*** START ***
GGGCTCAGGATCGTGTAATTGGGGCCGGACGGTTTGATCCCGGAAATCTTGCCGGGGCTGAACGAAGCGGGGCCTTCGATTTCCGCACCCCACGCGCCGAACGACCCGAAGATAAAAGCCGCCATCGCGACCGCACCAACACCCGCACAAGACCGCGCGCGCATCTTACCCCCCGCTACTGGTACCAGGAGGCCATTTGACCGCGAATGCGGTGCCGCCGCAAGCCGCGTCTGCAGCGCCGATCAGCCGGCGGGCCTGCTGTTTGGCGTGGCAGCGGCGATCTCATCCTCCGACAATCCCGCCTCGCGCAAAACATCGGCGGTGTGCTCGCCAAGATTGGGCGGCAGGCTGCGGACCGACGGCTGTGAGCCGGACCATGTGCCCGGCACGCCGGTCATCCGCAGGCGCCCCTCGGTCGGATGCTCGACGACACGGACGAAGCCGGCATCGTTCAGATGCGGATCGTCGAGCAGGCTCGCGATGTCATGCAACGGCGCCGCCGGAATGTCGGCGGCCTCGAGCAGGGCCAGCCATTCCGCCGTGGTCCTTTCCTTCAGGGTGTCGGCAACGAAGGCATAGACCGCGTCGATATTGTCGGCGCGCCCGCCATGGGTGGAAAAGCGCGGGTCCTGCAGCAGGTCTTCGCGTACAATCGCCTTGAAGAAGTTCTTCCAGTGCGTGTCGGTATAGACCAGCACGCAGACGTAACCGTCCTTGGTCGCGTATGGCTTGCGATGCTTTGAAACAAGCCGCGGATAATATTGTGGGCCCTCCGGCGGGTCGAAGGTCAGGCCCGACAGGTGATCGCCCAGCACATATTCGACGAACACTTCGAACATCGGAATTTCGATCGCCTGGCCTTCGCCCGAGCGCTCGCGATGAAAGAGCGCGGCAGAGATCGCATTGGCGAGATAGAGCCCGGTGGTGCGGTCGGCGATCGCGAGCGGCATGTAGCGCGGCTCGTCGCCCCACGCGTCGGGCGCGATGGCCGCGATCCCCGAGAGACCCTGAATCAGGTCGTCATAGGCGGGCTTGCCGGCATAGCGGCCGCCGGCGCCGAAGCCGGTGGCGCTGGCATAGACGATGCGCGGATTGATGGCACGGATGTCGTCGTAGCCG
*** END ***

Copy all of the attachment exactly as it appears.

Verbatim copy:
GGGCTCAGGATCGTGTAATTGGGGCCGGACGGTTTGATCCCGGAAATCTTGCCGGGGCTGAACGAAGCGGGGCCTTCGATTTCCGCACCCCACGCGCCGAACGACCCGAAGATAAAAGCCGCCATCGCGACCGCACCAACACCCGCACAAGACCGCGCGCGCATCTTACCCCCCGCTACTGGTACCAGGAGGCCATTTGACCGCGAATGCGGTGCCGCCGCAAGCCGCGTCTGCAGCGCCGATCAGCCGGCGGGCCTGCTGTTTGGCGTGGCAGCGGCGATCTCATCCTCCGACAATCCCGCCTCGCGCAAAACATCGGCGGTGTGCTCGCCAAGATTGGGCGGCAGGCTGCGGACCGACGGCTGTGAGCCGGACCATGTGCCCGGCACGCCGGTCATCCGCAGGCGCCCCTCGGTCGGATGCTCGACGACACGGACGAAGCCGGCATCGTTCAGATGCGGATCGTCGAGCAGGCTCGCGATGTCATGCAACGGCGCCGCCGGAATGTCGGCGGCCTCGAGCAGGGCCAGCCATTCCGCCGTGGTCCTTTCCTTCAGGGTGTCGGCAACGAAGGCATAGACCGCGTCGATATTGTCGGCGCGCCCGCCATGGGTGGAAAAGCGCGGGTCCTGCAGCAGGTCTTCGCGTACAATCGCCTTGAAGAAGTTCTTCCAGTGCGTGTCGGTATAGACCAGCACGCAGACGTAACCGTCCTTGGTCGCGTATGGCTTGCGATGCTTTGAAACAAGCCGCGGATAATATTGTGGGCCCTCCGGCGGGTCGAAGGTCAGGCCCGACAGGTGATCGCCCAGCACATATTCGACGAACACTTCGAACATCGGAATTTCGATCGCCTGGCCTTCGCCCGAGCGCTCGCGATGAAAGAGCGCGGCAGAGATCGCATTGGCGAGATAGAGCCCGGTGGTGCGGTCGGCGATCGCGAGCGGCATGTAGCGCGGCTCGTCGCCCCACGCGTCGGGCGCGATGGCCGCGATCCCCGAGAGACCCTGAATCAGGTCGTCATAGGCGGGCTTGCCGGCATAGCGGCCGCCGGCGCCGAAGCCGGTGGCGCTGGCATAGACGATGCGCGGATTGATGGCACGGATGTCGTCGTAGCCG